Suzuki musicians set sights on Carnegie Hall

 

Suzuki Strings Advanced Ensemble members preparing for Carnegie Hall in June are, seated, director Diane Ford, left, and founder Trudy Gildea. Standing, from left, are Abbey Swartzendruber, Hope Bassett, Gracie Swartzendruber, Laura Sandifer, Aidan Dunkelberg, Lucy Sandifer and Patti Gildea. Make reservations for a Feb. 4 Valentines for Carnegie benefit event by calling 662-549-3539. Additional members include Jan Atkins, Charity James, JoAnna Younger Jameson, as well as Irwin Bell of Oxford and three of his advanced students.

Suzuki Strings Advanced Ensemble members preparing for Carnegie Hall in June are, seated, director Diane Ford, left, and founder Trudy Gildea. Standing, from left, are Abbey Swartzendruber, Hope Bassett, Gracie Swartzendruber, Laura Sandifer, Aidan Dunkelberg, Lucy Sandifer and Patti Gildea. Make reservations for a Feb. 4 Valentines for Carnegie benefit event by calling 662-549-3539. Additional members include Jan Atkins, Charity James, JoAnna Younger Jameson, as well as Irwin Bell of Oxford and three of his advanced students. Photo by: Deanna Robinson/Dispatch Staff

 

Jan Swoope

 

 

When Trudy Gildea was a child of 10, she sat in the audience at New York City's Carnegie Hall, awed by the music of Austrian-born violinist Fritz Kreisler. More than seven decades later, Gildea, the founder of Columbus' Suzuki Strings program, plans to return to the premier concert venue -- this time to perform on its fabled stage with the Suzuki Strings Advanced Ensemble.  

 

The group has been invited by Music Celebrations International as one of four to participate in the Viennese Masters Orchestra Invitational June 23 at the historic landmark. The cost of getting all the musicians and their instruments there will run about $50,000. To help defray expense, the orchestra presents Valentines for Carnegie, a benefit party from 4-6 p.m. Saturday, Feb. 4 at the Rosenzweig Arts Center in downtown Columbus. The event includes music by the ensemble, a live auction, hors d'oeuvres and door prizes.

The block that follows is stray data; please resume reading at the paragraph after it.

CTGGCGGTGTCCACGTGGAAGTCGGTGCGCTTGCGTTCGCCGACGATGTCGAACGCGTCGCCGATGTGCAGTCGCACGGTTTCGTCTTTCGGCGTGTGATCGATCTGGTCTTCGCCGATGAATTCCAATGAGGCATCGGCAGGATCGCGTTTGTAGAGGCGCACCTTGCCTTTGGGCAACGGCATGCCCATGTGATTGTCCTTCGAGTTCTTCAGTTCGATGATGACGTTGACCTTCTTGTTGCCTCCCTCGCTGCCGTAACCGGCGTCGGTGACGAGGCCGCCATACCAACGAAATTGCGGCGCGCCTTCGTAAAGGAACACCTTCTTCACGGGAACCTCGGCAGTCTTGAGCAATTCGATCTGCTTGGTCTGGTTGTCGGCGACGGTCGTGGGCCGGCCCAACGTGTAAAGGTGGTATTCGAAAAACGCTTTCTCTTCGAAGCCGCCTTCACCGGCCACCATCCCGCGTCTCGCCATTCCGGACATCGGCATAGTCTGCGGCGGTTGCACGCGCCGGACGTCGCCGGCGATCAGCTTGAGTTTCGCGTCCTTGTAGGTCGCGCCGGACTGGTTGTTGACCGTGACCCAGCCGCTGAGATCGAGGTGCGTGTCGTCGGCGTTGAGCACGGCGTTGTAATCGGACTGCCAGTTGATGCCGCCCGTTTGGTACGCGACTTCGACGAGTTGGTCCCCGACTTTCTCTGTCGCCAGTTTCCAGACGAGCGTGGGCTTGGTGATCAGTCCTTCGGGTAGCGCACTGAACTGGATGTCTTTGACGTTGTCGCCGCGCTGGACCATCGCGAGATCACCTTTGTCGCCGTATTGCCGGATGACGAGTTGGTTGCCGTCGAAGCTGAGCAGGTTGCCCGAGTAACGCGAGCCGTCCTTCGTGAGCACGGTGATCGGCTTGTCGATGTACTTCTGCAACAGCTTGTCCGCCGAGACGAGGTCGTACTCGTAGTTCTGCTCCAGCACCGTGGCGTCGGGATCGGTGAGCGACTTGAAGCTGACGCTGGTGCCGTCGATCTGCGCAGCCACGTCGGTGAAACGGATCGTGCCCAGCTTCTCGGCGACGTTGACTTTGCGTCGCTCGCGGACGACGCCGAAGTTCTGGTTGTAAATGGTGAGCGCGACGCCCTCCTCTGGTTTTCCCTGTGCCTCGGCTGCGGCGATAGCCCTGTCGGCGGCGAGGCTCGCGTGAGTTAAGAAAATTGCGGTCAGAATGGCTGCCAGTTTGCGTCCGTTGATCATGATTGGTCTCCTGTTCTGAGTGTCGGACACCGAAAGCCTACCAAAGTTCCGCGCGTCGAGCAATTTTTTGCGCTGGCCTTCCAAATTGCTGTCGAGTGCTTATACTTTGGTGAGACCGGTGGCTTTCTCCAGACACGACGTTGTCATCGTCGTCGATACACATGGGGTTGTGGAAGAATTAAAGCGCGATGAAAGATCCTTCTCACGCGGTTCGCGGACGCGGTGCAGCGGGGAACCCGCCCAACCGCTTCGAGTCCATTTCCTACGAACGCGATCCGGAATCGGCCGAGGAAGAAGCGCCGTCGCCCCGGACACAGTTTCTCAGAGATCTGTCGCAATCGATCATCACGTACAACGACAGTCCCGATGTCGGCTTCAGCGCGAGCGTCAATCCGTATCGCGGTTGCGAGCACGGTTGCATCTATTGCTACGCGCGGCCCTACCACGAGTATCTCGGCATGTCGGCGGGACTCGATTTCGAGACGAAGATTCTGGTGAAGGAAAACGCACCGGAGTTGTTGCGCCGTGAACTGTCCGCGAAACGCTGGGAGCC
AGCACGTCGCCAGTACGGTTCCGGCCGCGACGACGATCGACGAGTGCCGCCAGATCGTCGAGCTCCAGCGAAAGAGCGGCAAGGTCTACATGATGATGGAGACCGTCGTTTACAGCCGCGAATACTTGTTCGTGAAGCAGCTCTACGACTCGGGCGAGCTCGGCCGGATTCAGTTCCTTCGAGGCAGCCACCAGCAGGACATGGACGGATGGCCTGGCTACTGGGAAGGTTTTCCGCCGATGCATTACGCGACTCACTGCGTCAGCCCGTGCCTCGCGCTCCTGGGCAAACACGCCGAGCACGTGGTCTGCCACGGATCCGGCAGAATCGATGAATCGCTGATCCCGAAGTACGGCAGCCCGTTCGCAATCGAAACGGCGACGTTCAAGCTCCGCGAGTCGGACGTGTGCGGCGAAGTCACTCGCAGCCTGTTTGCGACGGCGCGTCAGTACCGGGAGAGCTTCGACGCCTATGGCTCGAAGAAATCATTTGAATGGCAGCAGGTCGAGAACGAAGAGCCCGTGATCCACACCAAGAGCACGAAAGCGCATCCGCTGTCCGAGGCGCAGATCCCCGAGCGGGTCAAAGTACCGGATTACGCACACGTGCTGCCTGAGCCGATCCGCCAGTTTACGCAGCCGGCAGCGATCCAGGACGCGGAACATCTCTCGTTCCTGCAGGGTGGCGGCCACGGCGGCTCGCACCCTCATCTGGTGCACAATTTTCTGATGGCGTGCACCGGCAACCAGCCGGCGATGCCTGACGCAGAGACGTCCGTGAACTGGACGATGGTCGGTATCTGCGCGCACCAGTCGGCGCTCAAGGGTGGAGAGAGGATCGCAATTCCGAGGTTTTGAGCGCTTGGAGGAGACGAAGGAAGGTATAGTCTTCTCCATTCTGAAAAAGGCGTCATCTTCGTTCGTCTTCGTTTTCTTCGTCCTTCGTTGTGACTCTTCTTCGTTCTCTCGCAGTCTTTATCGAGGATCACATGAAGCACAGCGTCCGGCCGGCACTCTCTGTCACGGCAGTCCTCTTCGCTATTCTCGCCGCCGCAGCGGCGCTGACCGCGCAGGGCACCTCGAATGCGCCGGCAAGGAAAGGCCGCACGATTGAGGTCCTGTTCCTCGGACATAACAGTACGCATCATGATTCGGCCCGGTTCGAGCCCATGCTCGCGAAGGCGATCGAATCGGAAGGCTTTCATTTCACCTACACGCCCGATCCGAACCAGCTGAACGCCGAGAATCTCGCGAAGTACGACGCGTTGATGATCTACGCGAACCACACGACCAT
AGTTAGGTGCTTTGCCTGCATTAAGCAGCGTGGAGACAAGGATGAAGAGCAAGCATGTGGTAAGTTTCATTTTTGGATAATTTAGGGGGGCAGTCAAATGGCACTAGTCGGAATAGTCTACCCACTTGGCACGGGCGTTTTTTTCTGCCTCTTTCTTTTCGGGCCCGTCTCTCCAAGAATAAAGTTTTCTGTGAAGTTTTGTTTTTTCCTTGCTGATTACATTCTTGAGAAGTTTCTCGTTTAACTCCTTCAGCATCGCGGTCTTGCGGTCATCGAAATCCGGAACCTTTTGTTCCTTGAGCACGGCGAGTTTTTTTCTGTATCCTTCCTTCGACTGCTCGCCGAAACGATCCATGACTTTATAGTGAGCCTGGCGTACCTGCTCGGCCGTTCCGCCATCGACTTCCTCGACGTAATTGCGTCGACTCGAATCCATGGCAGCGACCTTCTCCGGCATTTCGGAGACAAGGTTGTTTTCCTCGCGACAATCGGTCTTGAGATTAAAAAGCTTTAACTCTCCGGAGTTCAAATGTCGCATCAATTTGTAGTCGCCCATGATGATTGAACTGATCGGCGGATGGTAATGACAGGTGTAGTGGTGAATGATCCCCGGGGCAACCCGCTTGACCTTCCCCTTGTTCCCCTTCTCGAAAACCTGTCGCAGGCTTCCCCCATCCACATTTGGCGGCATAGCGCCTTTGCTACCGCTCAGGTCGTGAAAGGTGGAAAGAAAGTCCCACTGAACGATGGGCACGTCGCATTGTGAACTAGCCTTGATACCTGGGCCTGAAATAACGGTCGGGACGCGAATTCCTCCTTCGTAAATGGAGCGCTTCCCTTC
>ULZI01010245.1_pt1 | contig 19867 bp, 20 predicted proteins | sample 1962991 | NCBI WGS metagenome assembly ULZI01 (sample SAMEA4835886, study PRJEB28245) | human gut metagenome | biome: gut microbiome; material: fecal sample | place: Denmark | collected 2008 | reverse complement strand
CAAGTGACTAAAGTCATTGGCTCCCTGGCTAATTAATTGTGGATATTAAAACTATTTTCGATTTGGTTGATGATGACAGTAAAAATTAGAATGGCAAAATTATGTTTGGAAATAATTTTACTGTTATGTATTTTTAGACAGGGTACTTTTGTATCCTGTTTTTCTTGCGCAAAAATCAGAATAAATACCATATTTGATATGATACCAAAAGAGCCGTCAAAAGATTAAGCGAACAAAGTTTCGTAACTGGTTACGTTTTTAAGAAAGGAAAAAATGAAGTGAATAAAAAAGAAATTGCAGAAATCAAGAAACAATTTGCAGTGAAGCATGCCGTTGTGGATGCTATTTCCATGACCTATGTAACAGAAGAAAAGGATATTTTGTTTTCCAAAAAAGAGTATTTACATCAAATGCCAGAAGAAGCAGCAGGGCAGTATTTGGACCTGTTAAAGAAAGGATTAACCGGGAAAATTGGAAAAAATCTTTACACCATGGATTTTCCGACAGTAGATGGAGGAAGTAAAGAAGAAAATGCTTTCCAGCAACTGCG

The rare opportunity to perform at Carnegie Hall comes at a special time in the life of the Suzuki program, said Director Diane Ford. Not only will the program's founder, Gildea, be able to perform with the group, Ford is about to mark her 30th year with Suzuki.  

 

"And it's coming at a time when we have some really dedicated musicians that have risen above the top," Ford noted. They have worked hard to consistently receive Superior ratings at federated music festivals, earn top seats in all-state orchestras, and audition for and perform with the Starkville-MSU Symphony Orchestra.  

 

"They have soloed with the Tupelo Symphony, Starkville Symphony and are playing for weddings and events all over the Golden Triangle and Tupelo," Ford added with pride. They represent Columbus, Starkville, West Point, Smithville and Oxford. 

 

Suzuki parents play an important role in the musicians' success.